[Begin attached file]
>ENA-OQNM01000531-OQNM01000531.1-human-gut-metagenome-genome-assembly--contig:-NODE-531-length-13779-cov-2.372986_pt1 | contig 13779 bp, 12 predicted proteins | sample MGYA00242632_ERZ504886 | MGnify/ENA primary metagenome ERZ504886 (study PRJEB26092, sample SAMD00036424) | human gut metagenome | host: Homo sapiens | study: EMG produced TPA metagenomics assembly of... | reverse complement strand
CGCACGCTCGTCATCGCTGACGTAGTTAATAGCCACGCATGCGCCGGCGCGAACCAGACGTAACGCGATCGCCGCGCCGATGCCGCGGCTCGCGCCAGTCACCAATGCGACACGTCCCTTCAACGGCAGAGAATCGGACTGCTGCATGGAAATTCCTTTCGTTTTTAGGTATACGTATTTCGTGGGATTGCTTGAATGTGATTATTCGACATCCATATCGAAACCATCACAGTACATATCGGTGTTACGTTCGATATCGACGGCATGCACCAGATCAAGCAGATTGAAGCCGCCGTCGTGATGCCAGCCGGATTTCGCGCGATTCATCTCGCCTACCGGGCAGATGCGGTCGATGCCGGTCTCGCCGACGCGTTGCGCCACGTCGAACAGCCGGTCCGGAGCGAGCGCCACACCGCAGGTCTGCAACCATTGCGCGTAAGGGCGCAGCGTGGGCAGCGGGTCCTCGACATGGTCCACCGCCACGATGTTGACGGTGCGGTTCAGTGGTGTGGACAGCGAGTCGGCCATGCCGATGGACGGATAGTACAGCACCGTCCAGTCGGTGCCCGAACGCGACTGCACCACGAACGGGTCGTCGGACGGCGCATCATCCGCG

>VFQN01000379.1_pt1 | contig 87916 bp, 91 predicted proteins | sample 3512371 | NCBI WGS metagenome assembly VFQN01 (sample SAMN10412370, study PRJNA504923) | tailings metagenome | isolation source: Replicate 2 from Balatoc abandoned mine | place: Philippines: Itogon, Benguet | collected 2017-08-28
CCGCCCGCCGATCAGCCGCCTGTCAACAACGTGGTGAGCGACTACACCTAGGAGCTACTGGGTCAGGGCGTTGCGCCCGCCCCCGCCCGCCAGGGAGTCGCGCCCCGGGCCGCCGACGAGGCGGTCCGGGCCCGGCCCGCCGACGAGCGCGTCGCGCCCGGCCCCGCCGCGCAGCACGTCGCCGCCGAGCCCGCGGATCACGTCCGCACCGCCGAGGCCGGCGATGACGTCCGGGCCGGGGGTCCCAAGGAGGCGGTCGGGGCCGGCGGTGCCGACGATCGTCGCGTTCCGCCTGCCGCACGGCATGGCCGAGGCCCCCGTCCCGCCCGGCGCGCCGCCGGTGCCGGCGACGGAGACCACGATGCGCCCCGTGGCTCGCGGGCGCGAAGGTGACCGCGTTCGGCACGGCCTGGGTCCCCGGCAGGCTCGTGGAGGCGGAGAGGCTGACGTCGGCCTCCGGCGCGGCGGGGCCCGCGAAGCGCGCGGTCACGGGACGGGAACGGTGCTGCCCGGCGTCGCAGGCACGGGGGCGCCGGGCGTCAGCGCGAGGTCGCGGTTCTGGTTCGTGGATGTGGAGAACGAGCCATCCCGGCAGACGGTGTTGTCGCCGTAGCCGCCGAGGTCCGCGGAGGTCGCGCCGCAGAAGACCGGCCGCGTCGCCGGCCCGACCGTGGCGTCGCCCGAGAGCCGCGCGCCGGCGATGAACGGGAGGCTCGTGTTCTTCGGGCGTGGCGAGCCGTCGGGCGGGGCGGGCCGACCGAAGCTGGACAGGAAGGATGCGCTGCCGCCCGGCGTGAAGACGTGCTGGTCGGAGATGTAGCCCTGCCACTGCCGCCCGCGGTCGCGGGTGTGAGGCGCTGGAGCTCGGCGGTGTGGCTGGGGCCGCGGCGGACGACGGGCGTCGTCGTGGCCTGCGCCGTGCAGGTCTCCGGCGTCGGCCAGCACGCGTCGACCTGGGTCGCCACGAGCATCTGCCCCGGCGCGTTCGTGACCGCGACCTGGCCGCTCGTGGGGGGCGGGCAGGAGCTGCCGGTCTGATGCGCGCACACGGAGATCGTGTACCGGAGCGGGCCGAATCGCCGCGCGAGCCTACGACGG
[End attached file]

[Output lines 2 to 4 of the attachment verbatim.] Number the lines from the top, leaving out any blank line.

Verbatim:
CGCACGCTCGTCATCGCTGACGTAGTTAATAGCCACGCATGCGCCGGCGCGAACCAGACGTAACGCGATCGCCGCGCCGATGCCGCGGCTCGCGCCAGTCACCAATGCGACACGTCCCTTCAACGGCAGAGAATCGGACTGCTGCATGGAAATTCCTTTCGTTTTTAGGTATACGTATTTCGTGGGATTGCTTGAATGTGATTATTCGACATCCATATCGAAACCATCACAGTACATATCGGTGTTACGTTCGATATCGACGGCATGCACCAGATCAAGCAGATTGAAGCCGCCGTCGTGATGCCAGCCGGATTTCGCGCGATTCATCTCGCCTACCGGGCAGATGCGGTCGATGCCGGTCTCGCCGACGCGTTGCGCCACGTCGAACAGCCGGTCCGGAGCGAGCGCCACACCGCAGGTCTGCAACCATTGCGCGTAAGGGCGCAGCGTGGGCAGCGGGTCCTCGACATGGTCCACCGCCACGATGTTGACGGTGCGGTTCAGTGGTGTGGACAGCGAGTCGGCCATGCCGATGGACGGATAGTACAGCACCGTCCAGTCGGTGCCCGAACGCGACTGCACCACGAACGGGTCGTCGGACGGCGCATCATCCGCG

>VFQN01000379.1_pt1 | contig 87916 bp, 91 predicted proteins | sample 3512371 | NCBI WGS metagenome assembly VFQN01 (sample SAMN10412370, study PRJNA504923) | tailings metagenome | isolation source: Replicate 2 from Balatoc abandoned mine | place: Philippines: Itogon, Benguet | collected 2017-08-28
CCGCCCGCCGATCAGCCGCCTGTCAACAACGTGGTGAGCGACTACACCTAGGAGCTACTGGGTCAGGGCGTTGCGCCCGCCCCCGCCCGCCAGGGAGTCGCGCCCCGGGCCGCCGACGAGGCGGTCCGGGCCCGGCCCGCCGACGAGCGCGTCGCGCCCGGCCCCGCCGCGCAGCACGTCGCCGCCGAGCCCGCGGATCACGTCCGCACCGCCGAGGCCGGCGATGACGTCCGGGCCGGGGGTCCCAAGGAGGCGGTCGGGGCCGGCGGTGCCGACGATCGTCGCGTTCCGCCTGCCGCACGGCATGGCCGAGGCCCCCGTCCCGCCCGGCGCGCCGCCGGTGCCGGCGACGGAGACCACGATGCGCCCCGTGGCTCGCGGGCGCGAAGGTGACCGCGTTCGGCACGGCCTGGGTCCCCGGCAGGCTCGTGGAGGCGGAGAGGCTGACGTCGGCCTCCGGCGCGGCGGGGCCCGCGAAGCGCGCGGTCACGGGACGGGAACGGTGCTGCCCGGCGTCGCAGGCACGGGGGCGCCGGGCGTCAGCGCGAGGTCGCGGTTCTGGTTCGTGGATGTGGAGAACGAGCCATCCCGGCAGACGGTGTTGTCGCCGTAGCCGCCGAGGTCCGCGGAGGTCGCGCCGCAGAAGACCGGCCGCGTCGCCGGCCCGACCGTGGCGTCGCCCGAGAGCCGCGCGCCGGCGATGAACGGGAGGCTCGTGTTCTTCGGGCGTGGCGAGCCGTCGGGCGGGGCGGGCCGACCGAAGCTGGACAGGAAGGATGCGCTGCCGCCCGGCGTGAAGACGTGCTGGTCGGAGATGTAGCCCTGCCACTGCCGCCCGCGGTCGCGGGTGTGAGGCGCTGGAGCTCGGCGGTGTGGCTGGGGCCGCGGCGGACGACGGGCGTCGTCGTGGCCTGCGCCGTGCAGGTCTCCGGCGTCGGCCAGCACGCGTCGACCTGGGTCGCCACGAGCATCTGCCCCGGCGCGTTCGTGACCGCGACCTGGCCGCTCGTGGGGGGCGGGCAGGAGCTGCCGGTCTGATGCGCGCACACGGAGATCGTGTACCGGAGCGGGCCGAATCGCCGCGCGAGCCTACGACGG